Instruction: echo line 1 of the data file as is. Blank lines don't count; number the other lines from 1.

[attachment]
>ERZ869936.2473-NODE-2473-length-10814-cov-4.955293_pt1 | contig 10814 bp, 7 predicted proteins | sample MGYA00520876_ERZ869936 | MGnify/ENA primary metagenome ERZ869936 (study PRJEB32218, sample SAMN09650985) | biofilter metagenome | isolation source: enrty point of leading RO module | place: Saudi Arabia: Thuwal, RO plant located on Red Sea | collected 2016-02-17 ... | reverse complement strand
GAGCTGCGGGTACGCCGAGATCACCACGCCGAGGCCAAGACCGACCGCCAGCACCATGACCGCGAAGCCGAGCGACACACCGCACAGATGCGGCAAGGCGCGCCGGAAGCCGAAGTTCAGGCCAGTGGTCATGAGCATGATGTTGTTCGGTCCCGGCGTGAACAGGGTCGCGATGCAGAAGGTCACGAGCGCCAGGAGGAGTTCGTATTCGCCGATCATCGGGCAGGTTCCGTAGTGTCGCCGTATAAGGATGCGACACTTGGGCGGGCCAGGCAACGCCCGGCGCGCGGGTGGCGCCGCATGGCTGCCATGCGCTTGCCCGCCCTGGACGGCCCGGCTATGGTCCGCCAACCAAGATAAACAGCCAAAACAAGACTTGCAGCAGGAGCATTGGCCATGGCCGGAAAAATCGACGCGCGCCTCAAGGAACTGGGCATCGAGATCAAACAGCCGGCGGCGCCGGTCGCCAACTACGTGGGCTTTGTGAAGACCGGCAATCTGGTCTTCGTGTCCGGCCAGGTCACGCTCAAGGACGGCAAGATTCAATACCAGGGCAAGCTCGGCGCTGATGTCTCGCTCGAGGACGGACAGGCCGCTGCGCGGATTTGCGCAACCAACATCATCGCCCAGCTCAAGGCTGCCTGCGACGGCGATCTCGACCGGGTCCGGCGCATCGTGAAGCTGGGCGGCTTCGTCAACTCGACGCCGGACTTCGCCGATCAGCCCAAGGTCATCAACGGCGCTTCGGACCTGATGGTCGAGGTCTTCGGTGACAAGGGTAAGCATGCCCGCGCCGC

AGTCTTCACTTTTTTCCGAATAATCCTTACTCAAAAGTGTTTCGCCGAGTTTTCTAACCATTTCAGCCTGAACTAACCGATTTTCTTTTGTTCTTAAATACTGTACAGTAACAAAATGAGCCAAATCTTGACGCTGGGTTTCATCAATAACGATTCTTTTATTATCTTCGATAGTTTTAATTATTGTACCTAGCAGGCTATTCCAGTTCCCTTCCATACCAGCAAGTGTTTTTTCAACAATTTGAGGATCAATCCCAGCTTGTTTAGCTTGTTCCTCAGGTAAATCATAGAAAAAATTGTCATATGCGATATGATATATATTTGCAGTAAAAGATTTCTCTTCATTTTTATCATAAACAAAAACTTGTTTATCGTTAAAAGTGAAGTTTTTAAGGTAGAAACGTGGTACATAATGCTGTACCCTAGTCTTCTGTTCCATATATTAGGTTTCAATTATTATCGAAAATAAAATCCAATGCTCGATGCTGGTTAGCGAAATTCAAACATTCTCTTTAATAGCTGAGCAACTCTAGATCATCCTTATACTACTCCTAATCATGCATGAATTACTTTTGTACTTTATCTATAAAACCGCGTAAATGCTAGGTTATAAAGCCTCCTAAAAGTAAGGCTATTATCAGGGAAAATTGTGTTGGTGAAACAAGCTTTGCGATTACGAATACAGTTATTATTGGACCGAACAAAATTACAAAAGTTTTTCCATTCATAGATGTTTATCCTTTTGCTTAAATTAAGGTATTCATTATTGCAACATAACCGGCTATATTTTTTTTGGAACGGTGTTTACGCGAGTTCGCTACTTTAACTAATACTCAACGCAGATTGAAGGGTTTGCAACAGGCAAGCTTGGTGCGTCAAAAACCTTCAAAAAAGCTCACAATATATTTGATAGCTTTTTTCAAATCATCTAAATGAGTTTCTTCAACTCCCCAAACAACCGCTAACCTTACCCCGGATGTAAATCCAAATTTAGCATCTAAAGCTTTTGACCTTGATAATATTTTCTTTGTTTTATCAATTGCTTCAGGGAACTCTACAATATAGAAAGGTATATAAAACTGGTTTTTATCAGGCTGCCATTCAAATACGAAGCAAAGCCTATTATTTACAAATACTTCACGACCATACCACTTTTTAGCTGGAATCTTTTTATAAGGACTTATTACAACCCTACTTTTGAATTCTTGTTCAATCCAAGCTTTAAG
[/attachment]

>ERZ869936.2473-NODE-2473-length-10814-cov-4.955293_pt1 | contig 10814 bp, 7 predicted proteins | sample MGYA00520876_ERZ869936 | MGnify/ENA primary metagenome ERZ869936 (study PRJEB32218, sample SAMN09650985) | biofilter metagenome | isolation source: enrty point of leading RO module | place: Saudi Arabia: Thuwal, RO plant located on Red Sea | collected 2016-02-17 ... | reverse complement strand